The first psychiatric patient I evaluated—42 years ago—presented with delusions and mood swings and received a diagnosis of schizoaffective disorder from our attending physician. We medical clerks were skeptical. Schizoaffective disorder seemed a violation of our education in the distinctness of illnesses, with well-defined syndromes linked to discrete disease mechanisms and specific treatments.
The patient recovered. I went on to study psychiatry and its diagnostic criteria further. Strictly defined categories became more standard in the field. These were tempered with arguments for continua (thus, schizoaffective disorder lay midway between schizophrenia and bipolar disorder), and some distinctions were conceived along axes, with the DSM picking 2. Domains, abnormalities with more unitary features than diagnoses, were also suggested. Meanwhile, the most frequently used approach clinically assigned multiple diagnoses to individual patients, often as “rule outs” and not as single categories.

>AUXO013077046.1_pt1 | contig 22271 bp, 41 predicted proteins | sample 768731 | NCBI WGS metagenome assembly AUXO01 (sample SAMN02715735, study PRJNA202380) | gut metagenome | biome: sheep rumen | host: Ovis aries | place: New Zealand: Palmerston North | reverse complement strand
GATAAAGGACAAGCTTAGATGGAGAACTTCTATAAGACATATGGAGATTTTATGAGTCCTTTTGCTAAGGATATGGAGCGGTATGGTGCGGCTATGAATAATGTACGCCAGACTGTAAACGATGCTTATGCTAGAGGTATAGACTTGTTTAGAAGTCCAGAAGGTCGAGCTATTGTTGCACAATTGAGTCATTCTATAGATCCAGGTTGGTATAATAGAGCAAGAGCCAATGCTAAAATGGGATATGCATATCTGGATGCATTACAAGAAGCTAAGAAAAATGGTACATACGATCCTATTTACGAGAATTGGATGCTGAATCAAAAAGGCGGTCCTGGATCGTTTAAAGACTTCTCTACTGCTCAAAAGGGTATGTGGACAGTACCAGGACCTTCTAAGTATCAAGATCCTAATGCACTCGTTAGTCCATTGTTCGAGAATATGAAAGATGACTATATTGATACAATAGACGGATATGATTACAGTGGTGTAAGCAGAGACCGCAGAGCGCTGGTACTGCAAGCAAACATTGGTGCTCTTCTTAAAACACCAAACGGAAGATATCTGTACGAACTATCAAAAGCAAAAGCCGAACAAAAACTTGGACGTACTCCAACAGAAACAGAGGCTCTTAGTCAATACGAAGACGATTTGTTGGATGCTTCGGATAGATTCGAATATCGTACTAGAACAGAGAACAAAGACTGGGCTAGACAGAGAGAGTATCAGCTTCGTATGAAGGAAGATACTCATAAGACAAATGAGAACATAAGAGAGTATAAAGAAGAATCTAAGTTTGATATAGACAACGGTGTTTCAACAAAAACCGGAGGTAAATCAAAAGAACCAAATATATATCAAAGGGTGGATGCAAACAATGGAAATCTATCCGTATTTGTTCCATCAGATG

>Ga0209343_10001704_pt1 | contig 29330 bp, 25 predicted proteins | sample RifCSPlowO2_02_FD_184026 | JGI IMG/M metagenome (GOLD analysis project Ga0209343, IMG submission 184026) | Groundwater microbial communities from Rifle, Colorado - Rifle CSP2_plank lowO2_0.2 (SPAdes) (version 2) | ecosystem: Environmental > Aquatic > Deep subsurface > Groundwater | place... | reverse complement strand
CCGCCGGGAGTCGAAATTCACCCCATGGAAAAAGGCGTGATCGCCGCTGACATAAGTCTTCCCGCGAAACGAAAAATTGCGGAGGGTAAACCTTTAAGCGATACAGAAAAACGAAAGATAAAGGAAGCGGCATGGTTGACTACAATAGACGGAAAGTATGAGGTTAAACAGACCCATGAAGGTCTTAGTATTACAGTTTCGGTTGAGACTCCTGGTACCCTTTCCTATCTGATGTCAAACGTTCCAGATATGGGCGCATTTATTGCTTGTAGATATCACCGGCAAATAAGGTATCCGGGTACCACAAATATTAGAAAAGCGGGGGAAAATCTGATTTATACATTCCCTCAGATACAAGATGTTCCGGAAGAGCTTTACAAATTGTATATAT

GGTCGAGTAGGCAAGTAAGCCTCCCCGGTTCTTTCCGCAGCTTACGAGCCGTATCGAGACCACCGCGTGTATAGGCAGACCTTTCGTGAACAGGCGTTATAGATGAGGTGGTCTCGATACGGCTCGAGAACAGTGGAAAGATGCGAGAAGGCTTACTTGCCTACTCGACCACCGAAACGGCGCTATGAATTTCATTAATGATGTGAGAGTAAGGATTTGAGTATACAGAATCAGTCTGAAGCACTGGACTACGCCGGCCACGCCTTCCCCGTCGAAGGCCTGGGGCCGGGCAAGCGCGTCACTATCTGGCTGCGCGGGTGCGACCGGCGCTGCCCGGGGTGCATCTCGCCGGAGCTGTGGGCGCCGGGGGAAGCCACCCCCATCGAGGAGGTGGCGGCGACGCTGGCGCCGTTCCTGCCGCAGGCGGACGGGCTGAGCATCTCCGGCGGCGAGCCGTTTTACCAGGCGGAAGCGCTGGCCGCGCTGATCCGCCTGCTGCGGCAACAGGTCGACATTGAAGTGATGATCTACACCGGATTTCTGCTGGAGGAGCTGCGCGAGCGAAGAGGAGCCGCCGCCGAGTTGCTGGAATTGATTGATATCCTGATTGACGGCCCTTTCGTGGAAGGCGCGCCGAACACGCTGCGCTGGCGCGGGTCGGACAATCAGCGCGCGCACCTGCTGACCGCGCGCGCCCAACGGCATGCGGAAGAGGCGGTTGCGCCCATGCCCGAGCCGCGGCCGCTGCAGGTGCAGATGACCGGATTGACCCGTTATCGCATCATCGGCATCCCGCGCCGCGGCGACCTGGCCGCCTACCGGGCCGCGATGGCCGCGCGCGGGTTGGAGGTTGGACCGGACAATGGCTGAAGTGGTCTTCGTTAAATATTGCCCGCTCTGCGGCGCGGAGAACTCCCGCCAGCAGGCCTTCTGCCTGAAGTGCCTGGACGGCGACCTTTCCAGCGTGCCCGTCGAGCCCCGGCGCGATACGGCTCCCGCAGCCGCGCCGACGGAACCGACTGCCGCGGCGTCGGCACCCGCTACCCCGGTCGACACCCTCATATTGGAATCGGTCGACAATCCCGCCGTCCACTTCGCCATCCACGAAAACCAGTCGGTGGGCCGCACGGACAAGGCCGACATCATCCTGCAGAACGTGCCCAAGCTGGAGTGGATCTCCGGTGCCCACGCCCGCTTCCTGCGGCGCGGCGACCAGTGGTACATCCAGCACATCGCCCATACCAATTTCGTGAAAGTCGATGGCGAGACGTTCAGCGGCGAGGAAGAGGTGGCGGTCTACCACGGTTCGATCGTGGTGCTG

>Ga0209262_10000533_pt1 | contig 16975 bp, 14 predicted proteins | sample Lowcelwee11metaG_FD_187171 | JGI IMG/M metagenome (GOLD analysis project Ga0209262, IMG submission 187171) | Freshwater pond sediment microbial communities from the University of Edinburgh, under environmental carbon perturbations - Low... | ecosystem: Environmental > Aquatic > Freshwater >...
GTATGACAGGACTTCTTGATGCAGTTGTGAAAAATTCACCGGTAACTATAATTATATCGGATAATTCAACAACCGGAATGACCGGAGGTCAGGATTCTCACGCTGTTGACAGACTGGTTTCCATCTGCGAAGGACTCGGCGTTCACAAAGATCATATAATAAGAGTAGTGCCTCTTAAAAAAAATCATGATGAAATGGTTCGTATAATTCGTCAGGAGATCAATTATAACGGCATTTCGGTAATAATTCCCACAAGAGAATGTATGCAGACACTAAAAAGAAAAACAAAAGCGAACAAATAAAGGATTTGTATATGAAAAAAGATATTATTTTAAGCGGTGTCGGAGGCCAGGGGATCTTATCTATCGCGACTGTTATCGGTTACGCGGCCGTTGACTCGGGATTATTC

Cohen BM. Embracing Complexity in Psychiatric Diagnosis, Treatment, and Research. JAMA Psychiatry. 2016;73(12):1211-1212. doi:10.1001/jamapsychiatry.2016.2466